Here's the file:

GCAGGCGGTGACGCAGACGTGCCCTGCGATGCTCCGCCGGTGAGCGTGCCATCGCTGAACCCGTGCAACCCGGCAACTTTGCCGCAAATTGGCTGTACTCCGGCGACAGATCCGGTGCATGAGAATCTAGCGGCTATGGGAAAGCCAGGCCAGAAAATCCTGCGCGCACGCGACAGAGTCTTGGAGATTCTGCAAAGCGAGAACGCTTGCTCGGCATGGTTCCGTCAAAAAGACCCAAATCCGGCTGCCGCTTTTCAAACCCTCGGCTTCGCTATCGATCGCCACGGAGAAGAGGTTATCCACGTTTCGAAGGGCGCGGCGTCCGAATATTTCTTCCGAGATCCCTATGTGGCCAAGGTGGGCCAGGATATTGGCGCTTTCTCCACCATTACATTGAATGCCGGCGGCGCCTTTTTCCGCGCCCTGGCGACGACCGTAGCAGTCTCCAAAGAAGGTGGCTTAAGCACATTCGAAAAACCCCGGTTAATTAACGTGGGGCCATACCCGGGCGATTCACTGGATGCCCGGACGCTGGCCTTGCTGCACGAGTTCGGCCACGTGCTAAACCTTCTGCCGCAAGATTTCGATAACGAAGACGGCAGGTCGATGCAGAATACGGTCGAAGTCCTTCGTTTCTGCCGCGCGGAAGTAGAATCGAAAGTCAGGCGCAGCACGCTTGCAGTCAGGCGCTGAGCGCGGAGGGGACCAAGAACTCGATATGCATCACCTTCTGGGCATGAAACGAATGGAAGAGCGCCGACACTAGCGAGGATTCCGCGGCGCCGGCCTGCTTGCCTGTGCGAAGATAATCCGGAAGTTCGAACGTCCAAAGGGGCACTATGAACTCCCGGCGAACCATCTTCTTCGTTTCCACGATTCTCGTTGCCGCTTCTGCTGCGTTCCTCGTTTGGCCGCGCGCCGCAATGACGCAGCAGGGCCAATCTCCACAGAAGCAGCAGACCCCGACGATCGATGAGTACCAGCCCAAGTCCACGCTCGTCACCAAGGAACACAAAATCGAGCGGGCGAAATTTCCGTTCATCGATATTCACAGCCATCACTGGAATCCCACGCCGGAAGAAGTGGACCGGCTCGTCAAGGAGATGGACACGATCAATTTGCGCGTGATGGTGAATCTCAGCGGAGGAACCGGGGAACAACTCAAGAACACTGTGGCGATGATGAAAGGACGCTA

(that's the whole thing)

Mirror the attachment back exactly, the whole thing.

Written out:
GCAGGCGGTGACGCAGACGTGCCCTGCGATGCTCCGCCGGTGAGCGTGCCATCGCTGAACCCGTGCAACCCGGCAACTTTGCCGCAAATTGGCTGTACTCCGGCGACAGATCCGGTGCATGAGAATCTAGCGGCTATGGGAAAGCCAGGCCAGAAAATCCTGCGCGCACGCGACAGAGTCTTGGAGATTCTGCAAAGCGAGAACGCTTGCTCGGCATGGTTCCGTCAAAAAGACCCAAATCCGGCTGCCGCTTTTCAAACCCTCGGCTTCGCTATCGATCGCCACGGAGAAGAGGTTATCCACGTTTCGAAGGGCGCGGCGTCCGAATATTTCTTCCGAGATCCCTATGTGGCCAAGGTGGGCCAGGATATTGGCGCTTTCTCCACCATTACATTGAATGCCGGCGGCGCCTTTTTCCGCGCCCTGGCGACGACCGTAGCAGTCTCCAAAGAAGGTGGCTTAAGCACATTCGAAAAACCCCGGTTAATTAACGTGGGGCCATACCCGGGCGATTCACTGGATGCCCGGACGCTGGCCTTGCTGCACGAGTTCGGCCACGTGCTAAACCTTCTGCCGCAAGATTTCGATAACGAAGACGGCAGGTCGATGCAGAATACGGTCGAAGTCCTTCGTTTCTGCCGCGCGGAAGTAGAATCGAAAGTCAGGCGCAGCACGCTTGCAGTCAGGCGCTGAGCGCGGAGGGGACCAAGAACTCGATATGCATCACCTTCTGGGCATGAAACGAATGGAAGAGCGCCGACACTAGCGAGGATTCCGCGGCGCCGGCCTGCTTGCCTGTGCGAAGATAATCCGGAAGTTCGAACGTCCAAAGGGGCACTATGAACTCCCGGCGAACCATCTTCTTCGTTTCCACGATTCTCGTTGCCGCTTCTGCTGCGTTCCTCGTTTGGCCGCGCGCCGCAATGACGCAGCAGGGCCAATCTCCACAGAAGCAGCAGACCCCGACGATCGATGAGTACCAGCCCAAGTCCACGCTCGTCACCAAGGAACACAAAATCGAGCGGGCGAAATTTCCGTTCATCGATATTCACAGCCATCACTGGAATCCCACGCCGGAAGAAGTGGACCGGCTCGTCAAGGAGATGGACACGATCAATTTGCGCGTGATGGTGAATCTCAGCGGAGGAACCGGGGAACAACTCAAGAACACTGTGGCGATGATGAAAGGACGCTA